Non-conforming gender identification as
determinant of lower HIV care access among people living with HIV in Peru: the
HIV, economic flows and globalization study
C.F. Caceres1, E. Segura1,2, A. Silva-Santisteban1, M. Giron1, M. Petrera1
1Cayetano Heredia University, Unit of Health, Sexuality and Human Development, Lima, Peru, 2Institute of Studies in Health, Sexuality and Human Development, Lima, Peru
Background: This study aimed to assess access
to HIV-related health care among adult people living with HIV (PLHA), and
explore the relationship between such access and key socio-demographic
characteristics. Additionally, the distribution of coverage of HIV care by
various Peruvian health providers in relation to funding source was described.
Methods: To avoid bias from facility-based sampling,
we conducted structured interviews with PLHA using respondent-driven sampling
(RDS). 'Seeds' came from PLHA organizations from 4 cities in Peru: Lima/Callao,
Chiclayo, Arequipa and Iquitos.
Variables included access to HIV care including antiretroviral treatment
(ARVT), socio-demographics (including sexual /gender identification), and a household
welfare index (SISFOH). Data analysis, adjusted for sampling (RDS II estimate)
explored the relationship between access and sociodemographic variables.
Results: 863 individuals (Age mean=35
years, median=35, range=18-62), 63% male; 36% self-identified as
non-heterosexual (3.4% as transgender), 58% employed, 29% poor/extremely poor, 52%
uninsured were interviewed. 96% reported access to HIV care (82% from a public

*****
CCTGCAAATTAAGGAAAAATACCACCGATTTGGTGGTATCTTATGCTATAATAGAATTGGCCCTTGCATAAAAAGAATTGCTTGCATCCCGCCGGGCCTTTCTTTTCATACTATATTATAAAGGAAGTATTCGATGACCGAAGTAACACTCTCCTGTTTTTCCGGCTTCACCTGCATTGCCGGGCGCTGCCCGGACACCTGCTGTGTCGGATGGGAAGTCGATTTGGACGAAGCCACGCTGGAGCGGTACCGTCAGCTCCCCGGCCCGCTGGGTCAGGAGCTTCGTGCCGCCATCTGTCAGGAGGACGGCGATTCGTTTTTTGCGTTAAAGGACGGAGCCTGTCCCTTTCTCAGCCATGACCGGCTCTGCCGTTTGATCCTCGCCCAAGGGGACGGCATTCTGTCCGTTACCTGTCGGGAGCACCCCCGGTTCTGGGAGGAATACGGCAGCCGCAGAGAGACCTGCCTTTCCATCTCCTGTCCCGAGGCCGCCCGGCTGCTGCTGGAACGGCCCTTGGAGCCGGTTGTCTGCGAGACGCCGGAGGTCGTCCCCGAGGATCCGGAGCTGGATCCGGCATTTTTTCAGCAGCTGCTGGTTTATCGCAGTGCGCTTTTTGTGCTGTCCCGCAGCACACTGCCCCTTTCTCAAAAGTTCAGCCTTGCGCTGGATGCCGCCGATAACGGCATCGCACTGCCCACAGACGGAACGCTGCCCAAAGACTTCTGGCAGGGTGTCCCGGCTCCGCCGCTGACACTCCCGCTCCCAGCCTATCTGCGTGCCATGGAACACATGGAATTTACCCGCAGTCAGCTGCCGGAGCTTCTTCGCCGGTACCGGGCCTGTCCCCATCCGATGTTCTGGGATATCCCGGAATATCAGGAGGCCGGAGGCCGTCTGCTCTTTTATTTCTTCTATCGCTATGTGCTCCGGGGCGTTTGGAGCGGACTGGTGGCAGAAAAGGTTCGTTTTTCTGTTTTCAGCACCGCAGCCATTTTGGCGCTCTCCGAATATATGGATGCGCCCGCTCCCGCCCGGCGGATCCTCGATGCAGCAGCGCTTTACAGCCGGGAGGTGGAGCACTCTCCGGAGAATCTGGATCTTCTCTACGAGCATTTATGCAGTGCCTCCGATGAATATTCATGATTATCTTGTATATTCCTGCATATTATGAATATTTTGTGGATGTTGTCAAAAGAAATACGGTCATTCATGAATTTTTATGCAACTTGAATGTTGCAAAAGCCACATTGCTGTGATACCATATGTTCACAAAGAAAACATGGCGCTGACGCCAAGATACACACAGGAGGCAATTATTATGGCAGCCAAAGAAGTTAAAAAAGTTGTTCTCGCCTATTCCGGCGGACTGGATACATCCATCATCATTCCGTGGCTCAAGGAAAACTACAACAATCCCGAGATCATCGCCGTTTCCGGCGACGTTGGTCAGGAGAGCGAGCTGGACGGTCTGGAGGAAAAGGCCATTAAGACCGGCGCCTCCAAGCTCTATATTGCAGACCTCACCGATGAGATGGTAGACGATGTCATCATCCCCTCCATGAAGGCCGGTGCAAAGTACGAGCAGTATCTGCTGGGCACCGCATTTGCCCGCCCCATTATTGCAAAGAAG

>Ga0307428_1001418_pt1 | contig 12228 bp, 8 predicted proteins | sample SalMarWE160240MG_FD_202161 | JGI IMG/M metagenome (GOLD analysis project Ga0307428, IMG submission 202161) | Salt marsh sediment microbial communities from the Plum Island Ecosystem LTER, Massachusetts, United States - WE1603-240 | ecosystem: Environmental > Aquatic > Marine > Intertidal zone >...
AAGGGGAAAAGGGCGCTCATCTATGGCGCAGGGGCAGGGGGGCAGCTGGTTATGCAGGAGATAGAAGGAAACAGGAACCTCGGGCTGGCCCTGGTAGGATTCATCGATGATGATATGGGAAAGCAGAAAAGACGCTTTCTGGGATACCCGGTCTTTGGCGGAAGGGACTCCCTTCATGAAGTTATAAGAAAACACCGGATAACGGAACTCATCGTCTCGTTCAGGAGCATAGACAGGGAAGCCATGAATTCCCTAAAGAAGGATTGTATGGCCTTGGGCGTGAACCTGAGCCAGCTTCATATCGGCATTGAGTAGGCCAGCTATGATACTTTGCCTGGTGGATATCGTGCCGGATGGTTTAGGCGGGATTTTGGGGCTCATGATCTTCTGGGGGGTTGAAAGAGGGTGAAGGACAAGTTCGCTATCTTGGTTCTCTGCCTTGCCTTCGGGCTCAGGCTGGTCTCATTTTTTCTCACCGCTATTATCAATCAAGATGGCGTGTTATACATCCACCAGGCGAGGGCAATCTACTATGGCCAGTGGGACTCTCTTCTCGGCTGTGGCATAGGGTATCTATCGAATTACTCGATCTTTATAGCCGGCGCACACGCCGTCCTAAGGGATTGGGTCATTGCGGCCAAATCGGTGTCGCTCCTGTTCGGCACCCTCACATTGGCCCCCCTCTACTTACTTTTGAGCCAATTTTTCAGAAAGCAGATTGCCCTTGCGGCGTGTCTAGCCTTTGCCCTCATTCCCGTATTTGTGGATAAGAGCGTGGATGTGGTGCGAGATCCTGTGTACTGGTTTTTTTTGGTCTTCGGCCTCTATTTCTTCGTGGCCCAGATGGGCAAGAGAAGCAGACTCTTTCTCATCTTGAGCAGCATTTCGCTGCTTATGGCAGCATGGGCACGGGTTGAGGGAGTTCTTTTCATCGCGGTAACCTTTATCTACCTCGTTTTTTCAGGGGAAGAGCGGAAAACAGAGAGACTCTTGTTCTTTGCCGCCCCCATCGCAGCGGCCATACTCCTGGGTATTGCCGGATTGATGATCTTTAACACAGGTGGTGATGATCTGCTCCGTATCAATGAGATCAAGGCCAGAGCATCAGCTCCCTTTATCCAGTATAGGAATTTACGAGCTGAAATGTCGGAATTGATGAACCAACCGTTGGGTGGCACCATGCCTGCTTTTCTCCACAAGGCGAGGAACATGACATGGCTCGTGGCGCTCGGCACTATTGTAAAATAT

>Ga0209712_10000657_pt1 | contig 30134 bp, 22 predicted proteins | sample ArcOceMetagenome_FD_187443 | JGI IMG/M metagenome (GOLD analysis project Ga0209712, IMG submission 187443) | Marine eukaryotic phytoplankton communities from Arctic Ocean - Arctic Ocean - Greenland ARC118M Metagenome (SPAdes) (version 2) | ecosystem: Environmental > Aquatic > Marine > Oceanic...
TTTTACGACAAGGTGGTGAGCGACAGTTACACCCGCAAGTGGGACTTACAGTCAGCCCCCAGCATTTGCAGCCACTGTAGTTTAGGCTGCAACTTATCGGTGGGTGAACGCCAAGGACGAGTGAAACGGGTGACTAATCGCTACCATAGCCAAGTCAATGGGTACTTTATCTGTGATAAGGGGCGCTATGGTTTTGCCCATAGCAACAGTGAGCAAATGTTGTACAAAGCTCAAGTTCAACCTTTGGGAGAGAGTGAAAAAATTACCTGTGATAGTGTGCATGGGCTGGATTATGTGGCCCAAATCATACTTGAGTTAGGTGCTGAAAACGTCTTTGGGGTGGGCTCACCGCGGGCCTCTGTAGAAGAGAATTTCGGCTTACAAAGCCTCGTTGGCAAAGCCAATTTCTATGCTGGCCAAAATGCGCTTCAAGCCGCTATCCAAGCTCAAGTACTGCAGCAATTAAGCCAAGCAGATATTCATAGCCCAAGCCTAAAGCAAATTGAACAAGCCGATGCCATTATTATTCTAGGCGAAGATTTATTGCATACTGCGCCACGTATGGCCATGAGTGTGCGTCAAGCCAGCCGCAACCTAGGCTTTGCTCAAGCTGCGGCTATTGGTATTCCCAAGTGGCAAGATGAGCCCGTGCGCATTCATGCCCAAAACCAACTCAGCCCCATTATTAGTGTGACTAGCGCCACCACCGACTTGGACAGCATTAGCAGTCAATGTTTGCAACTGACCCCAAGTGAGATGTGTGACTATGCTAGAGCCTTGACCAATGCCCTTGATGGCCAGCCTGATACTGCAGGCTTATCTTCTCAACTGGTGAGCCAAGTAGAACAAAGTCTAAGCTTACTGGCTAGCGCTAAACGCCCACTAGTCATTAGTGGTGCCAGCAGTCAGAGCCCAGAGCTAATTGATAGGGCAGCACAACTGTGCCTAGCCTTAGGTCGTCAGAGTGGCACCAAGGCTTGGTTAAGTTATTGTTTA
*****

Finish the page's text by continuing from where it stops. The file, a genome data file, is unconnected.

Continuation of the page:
source), 77% were receiving ARVT, and 22% of those not in ARVT already had
indication to start ARVT. Transgender identity and age < 35 years old were
associated with lower access to care (p < 0.05). 40% of interviewees covered by health
insurance other than the Ministry of Health (MoH) received HIV services at MoH
facilities, and constituted 8% of all users of MoH HIV care services.
Conclusions: Access to care reported by PLHA recruited
independently from health services was nearly universal, although the
proportion of PLHA waitlisted for treatment initiation seemed high. While among
people under 35 lower access may relate to age-dependent health seeking, among
transgender persons it reflects secular social exclusion, particularly
difficult given that HIV prevalence in that group is highest. The apparent MoH subsidy
of ARVT for a substantial number of insured PLHA deserves further analysis to
ensure financing sustainability and rationality.
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